If the state was sure they had a case, why not conduct a brain autopsy in the standard way? If not, why not? If the state was correct in their theory, they would have had nothing to lose. It would have only strengthened their case. So, why the rush?

The question of motive remains murky, and in a criminal case where we are locking someone up for perhaps the rest of his life, how can we do so with an uncertainty as to absolute guilt? To be found guilty of a crime, two elements must be satisfied: that a crime actually occurred and that the person charged had the intent to commit the crime.

How can anyone say beyond a reasonable doubt that a crime actually occurred when all of the proper medical testing was not conducted? Where is the motive in this case; the criminal intent to purposefully commit murder? One of the jurors from the most recent trial reportedly told a news reporter, “We think something happened and he just snapped.” If that is what the jury believed, the jury should have found him not guilty of murder, because that notion does not fit the legal definition of a murder conviction. What the juror described aligns with the legal definition of “voluntary manslaughter.” Did the jury even understand the instructions they were given by the court judge?

Following this last, third trial, several jurors gave statements to the press, expressing that the most bothersome things were that Sarah’s body was completely dry, and that the evidence did not support the defense’s theory that Sarah Widmer had a seizure or medical condition.

It seems clear from the comments made by certain jurors, after this third trial, that they didn’t fully understand the instructions they were given. The legal “burden of proof” rests upon the state, not upon the defendant. A juror allegedly told a friend in pretrial, “Don’t worry about the Widmer case. We all talked about it and we know he is guilty. He is going to burn in hell.” This juror should not have served on the jury. Our jury system is built upon the premise of impartiality. What this juror did was create a biased, tainted jury that likely insured Ryan Widmer could not receive a fair trial.

In our culture we want an explanation for everything. And we want it now. I don’t even believe that a murder occurred. A death occurred. Sarah Widmer, tragically is no longer with us. A review of medical literature reveals that medical doctors are aware that sometimes seemingly healthy young people die for no apparent reason and with little or no warning. Tragic. Now, the tragedy has been compounded by the fact that it has been turned into a murder that presumably wasn’t. Now, a family has lost both a daughter and a son.

Juries make mistakes. This is an indisputable reality that is backed up by the growing number of exonerations of wrongful convictions. A recent study showed that, in as many as six percent of all trials, the jury gets it wrong. That is an alarming statistic. Just think if it was your loved one, your son or daughter, husband or wife wrongfully locked up for something they didn’t do. Just think if it was you.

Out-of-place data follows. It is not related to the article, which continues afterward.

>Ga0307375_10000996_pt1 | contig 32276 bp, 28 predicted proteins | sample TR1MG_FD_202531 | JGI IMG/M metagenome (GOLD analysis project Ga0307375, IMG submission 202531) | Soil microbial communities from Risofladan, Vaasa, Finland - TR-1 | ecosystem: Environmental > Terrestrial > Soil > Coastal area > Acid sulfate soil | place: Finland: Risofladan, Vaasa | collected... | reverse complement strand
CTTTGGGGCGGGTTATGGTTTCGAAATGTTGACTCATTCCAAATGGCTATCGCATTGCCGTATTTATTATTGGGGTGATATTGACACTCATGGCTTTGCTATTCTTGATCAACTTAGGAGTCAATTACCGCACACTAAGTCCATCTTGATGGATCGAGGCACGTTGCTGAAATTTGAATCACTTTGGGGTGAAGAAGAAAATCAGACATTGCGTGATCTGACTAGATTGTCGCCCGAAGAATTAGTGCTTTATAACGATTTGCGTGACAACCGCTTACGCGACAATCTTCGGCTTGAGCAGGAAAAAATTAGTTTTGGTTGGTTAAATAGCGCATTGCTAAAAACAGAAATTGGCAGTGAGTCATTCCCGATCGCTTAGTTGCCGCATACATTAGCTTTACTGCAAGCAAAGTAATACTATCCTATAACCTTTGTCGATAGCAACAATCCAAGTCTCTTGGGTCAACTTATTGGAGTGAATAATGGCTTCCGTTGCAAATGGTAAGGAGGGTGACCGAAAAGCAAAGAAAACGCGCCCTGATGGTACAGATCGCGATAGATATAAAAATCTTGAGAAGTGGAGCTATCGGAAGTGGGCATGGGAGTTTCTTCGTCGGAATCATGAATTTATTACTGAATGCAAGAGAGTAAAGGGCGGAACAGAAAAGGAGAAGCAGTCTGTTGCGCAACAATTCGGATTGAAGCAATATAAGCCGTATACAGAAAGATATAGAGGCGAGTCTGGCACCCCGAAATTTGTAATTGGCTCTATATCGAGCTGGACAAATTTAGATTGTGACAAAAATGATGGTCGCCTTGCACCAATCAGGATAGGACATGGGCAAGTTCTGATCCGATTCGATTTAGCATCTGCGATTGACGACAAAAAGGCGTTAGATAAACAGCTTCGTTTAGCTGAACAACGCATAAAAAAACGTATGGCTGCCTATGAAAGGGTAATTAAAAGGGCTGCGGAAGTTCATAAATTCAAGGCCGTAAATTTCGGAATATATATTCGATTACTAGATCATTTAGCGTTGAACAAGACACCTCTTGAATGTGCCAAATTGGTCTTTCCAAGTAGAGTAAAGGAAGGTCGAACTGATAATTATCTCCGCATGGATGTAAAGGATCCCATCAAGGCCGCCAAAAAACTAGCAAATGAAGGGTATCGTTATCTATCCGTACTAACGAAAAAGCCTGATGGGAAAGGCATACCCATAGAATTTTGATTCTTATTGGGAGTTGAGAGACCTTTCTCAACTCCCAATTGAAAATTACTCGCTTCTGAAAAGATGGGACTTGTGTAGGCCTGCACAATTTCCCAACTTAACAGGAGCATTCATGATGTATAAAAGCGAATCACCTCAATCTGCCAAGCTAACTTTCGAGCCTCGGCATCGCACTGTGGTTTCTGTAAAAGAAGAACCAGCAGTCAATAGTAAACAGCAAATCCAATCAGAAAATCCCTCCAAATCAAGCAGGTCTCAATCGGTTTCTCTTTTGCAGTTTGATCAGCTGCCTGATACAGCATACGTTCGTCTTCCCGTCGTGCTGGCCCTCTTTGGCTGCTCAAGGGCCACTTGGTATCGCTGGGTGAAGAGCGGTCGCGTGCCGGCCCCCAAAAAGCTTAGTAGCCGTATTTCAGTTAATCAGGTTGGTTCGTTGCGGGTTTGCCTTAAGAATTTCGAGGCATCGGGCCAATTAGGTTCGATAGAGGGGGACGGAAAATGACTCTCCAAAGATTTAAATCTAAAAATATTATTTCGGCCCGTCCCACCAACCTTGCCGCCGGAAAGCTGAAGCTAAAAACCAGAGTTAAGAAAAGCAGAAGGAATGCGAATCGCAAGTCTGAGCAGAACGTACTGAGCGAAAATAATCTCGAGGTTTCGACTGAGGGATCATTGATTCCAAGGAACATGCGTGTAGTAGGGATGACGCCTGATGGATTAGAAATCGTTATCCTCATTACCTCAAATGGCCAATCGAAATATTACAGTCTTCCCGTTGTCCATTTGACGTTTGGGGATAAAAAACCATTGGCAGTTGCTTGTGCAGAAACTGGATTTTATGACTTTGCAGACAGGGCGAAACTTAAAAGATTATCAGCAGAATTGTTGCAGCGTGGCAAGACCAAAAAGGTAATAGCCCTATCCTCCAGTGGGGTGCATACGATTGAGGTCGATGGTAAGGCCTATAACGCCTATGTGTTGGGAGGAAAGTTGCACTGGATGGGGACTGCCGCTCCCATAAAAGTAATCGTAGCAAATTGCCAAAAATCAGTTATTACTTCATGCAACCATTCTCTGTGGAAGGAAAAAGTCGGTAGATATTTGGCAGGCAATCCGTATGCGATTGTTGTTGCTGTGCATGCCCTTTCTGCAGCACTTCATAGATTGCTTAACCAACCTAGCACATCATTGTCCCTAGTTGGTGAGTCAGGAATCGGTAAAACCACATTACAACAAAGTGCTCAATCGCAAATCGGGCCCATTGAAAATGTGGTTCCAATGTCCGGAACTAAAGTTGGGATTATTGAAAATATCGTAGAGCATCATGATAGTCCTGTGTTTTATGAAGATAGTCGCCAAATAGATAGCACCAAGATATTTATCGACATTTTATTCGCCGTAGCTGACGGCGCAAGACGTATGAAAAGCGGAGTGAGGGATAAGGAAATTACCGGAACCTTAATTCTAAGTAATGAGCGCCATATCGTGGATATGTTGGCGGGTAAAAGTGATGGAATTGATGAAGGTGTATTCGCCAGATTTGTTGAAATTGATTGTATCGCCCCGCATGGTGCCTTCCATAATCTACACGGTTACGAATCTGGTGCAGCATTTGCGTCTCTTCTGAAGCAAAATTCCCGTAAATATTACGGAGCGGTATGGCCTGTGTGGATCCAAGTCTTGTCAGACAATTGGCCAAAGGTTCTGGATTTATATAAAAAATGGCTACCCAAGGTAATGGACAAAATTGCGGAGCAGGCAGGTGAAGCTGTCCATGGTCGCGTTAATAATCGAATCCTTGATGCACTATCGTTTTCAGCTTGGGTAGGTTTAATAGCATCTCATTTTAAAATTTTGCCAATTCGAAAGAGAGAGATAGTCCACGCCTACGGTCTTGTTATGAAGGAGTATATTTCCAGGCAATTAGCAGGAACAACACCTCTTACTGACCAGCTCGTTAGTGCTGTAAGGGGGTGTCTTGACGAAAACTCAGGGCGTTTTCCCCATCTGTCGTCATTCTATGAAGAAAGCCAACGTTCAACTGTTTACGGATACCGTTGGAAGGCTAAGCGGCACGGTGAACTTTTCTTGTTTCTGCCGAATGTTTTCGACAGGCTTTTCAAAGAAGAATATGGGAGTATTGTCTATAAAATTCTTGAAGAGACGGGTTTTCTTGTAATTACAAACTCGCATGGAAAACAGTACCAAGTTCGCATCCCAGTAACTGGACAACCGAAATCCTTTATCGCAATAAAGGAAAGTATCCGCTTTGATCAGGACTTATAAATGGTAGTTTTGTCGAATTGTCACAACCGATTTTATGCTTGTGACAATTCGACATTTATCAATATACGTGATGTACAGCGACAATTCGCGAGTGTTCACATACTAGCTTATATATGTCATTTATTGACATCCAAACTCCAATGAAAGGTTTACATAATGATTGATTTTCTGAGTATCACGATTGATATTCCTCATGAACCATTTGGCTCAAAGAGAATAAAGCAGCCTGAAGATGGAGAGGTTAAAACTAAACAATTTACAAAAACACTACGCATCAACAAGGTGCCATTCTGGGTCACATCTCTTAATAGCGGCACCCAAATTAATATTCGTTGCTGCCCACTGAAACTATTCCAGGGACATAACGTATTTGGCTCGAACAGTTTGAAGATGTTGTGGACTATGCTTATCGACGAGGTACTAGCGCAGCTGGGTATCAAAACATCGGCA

There are too many unanswered questions, too many doubts, and not enough evidence to satisfy the burden of proof. There was no sign of a struggle, questionable reasoning on the part of the detectives, and a seeming rush to charge and indict. Better to be methodical and reach the correct conclusion than embark on a mad dash to conviction.

The judicial standard of the term “beyond a reasonable doubt” has not been met. The coroner did not perform the proper autopsy to rule out that Sarah Widmer did not have an unknown neurological condition. To be guilty of a crime, a suspect must be proven guilty “beyond and to the exclusion of every reasonable doubt.” We don’t have that here. Reasonable doubt remains.

The defense currently has two motions in front of the court: one motion for a new trial based upon improper comments made by jurors that biased the jury depriving Ryan Widmer of his fundamental right to an impartial jury under the Sixth Amendment, and a second motion for acquittal, requesting the court to set aside his murder conviction on the basis that all of the elements of murder have not been proven beyond a reasonable doubt. Both motions have merit, but I believe that the reason we could be looking at the likelihood of a fourth trial is the fact that the evidence does not support the scenario presented by the Prosecution, and this in and of itself is problematic and an inescapable fact because facts do not change. Whether there is a fourth trial or not, facts can’t be altered to support the story we want to believe.

All of the evidence appears to point to one necessary outcome: acquittal. Like it or not, the evidence does not currently support a murder conviction.